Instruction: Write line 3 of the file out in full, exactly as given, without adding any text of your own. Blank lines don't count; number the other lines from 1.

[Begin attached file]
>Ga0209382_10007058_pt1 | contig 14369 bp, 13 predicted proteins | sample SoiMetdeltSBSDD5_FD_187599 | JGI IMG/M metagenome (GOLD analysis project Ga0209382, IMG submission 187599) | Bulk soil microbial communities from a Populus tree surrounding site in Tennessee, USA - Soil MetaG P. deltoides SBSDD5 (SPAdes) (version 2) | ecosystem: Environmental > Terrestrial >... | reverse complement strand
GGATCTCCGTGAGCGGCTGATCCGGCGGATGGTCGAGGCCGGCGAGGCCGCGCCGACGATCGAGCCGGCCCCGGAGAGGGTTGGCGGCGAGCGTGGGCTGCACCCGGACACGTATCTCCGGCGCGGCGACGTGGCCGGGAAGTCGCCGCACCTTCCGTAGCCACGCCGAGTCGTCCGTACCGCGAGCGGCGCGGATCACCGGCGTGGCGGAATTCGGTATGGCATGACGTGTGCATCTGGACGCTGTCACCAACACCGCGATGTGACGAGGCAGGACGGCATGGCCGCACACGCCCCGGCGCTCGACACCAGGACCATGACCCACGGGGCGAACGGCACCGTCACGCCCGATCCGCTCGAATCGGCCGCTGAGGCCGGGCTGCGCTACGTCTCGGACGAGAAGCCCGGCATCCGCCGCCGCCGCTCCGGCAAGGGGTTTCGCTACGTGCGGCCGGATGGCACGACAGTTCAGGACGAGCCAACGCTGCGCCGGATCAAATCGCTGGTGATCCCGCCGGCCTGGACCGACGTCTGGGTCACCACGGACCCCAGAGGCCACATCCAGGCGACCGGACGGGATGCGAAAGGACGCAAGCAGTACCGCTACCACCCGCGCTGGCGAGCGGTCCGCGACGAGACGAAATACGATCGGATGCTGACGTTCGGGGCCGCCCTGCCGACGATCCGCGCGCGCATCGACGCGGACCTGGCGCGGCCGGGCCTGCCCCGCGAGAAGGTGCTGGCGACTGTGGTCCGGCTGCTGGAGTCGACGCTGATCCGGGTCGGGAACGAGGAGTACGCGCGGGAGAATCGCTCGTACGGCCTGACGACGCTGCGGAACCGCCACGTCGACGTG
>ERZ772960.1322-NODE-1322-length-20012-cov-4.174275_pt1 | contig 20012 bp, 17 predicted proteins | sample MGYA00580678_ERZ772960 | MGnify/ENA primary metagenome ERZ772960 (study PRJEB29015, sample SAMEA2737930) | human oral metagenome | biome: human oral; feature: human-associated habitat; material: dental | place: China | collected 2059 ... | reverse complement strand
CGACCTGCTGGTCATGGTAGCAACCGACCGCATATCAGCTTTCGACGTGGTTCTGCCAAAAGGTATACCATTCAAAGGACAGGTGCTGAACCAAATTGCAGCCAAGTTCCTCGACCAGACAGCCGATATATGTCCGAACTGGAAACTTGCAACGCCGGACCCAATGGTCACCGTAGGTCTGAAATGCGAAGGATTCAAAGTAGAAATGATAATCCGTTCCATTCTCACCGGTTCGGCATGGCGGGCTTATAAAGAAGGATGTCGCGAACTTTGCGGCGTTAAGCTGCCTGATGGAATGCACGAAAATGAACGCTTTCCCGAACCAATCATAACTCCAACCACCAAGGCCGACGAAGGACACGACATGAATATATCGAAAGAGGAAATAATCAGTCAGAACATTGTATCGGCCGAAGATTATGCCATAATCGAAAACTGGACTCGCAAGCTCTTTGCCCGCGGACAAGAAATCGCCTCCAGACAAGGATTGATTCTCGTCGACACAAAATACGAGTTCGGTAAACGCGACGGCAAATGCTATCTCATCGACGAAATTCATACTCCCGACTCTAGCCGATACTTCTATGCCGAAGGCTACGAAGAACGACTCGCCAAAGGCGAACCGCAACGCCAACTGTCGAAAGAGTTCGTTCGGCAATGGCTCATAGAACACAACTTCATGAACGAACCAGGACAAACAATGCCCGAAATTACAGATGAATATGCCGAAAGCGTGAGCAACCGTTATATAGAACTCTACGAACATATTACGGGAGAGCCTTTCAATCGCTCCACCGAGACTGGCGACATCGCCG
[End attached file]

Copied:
>ERZ772960.1322-NODE-1322-length-20012-cov-4.174275_pt1 | contig 20012 bp, 17 predicted proteins | sample MGYA00580678_ERZ772960 | MGnify/ENA primary metagenome ERZ772960 (study PRJEB29015, sample SAMEA2737930) | human oral metagenome | biome: human oral; feature: human-associated habitat; material: dental | place: China | collected 2059 ... | reverse complement strand